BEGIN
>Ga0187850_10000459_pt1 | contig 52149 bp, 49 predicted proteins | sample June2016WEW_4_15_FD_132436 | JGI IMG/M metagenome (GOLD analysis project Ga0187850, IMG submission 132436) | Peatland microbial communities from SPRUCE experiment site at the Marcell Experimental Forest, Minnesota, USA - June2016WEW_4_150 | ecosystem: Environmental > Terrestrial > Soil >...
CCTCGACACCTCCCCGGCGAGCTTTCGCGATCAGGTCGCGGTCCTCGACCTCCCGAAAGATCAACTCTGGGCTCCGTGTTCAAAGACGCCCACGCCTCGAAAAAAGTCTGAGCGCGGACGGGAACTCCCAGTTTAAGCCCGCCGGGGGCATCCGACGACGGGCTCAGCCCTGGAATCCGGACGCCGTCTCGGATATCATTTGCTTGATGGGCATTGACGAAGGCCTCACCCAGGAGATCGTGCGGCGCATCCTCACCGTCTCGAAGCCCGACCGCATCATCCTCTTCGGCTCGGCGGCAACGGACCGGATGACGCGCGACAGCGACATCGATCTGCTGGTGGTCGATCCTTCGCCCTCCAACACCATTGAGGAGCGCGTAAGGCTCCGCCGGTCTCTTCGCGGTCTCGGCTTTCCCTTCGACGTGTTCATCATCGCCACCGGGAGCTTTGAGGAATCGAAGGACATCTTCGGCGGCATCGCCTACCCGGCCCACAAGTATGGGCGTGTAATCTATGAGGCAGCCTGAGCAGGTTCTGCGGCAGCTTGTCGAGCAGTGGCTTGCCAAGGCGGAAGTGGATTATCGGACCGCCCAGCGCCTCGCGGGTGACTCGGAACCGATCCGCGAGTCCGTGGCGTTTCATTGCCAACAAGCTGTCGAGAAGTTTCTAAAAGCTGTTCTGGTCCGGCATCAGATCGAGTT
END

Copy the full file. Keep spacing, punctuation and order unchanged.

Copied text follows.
>Ga0187850_10000459_pt1 | contig 52149 bp, 49 predicted proteins | sample June2016WEW_4_15_FD_132436 | JGI IMG/M metagenome (GOLD analysis project Ga0187850, IMG submission 132436) | Peatland microbial communities from SPRUCE experiment site at the Marcell Experimental Forest, Minnesota, USA - June2016WEW_4_150 | ecosystem: Environmental > Terrestrial > Soil >...
CCTCGACACCTCCCCGGCGAGCTTTCGCGATCAGGTCGCGGTCCTCGACCTCCCGAAAGATCAACTCTGGGCTCCGTGTTCAAAGACGCCCACGCCTCGAAAAAAGTCTGAGCGCGGACGGGAACTCCCAGTTTAAGCCCGCCGGGGGCATCCGACGACGGGCTCAGCCCTGGAATCCGGACGCCGTCTCGGATATCATTTGCTTGATGGGCATTGACGAAGGCCTCACCCAGGAGATCGTGCGGCGCATCCTCACCGTCTCGAAGCCCGACCGCATCATCCTCTTCGGCTCGGCGGCAACGGACCGGATGACGCGCGACAGCGACATCGATCTGCTGGTGGTCGATCCTTCGCCCTCCAACACCATTGAGGAGCGCGTAAGGCTCCGCCGGTCTCTTCGCGGTCTCGGCTTTCCCTTCGACGTGTTCATCATCGCCACCGGGAGCTTTGAGGAATCGAAGGACATCTTCGGCGGCATCGCCTACCCGGCCCACAAGTATGGGCGTGTAATCTATGAGGCAGCCTGAGCAGGTTCTGCGGCAGCTTGTCGAGCAGTGGCTTGCCAAGGCGGAAGTGGATTATCGGACCGCCCAGCGCCTCGCGGGTGACTCGGAACCGATCCGCGAGTCCGTGGCGTTTCATTGCCAACAAGCTGTCGAGAAGTTTCTAAAAGCTGTTCTGGTCCGGCATCAGATCGAGTT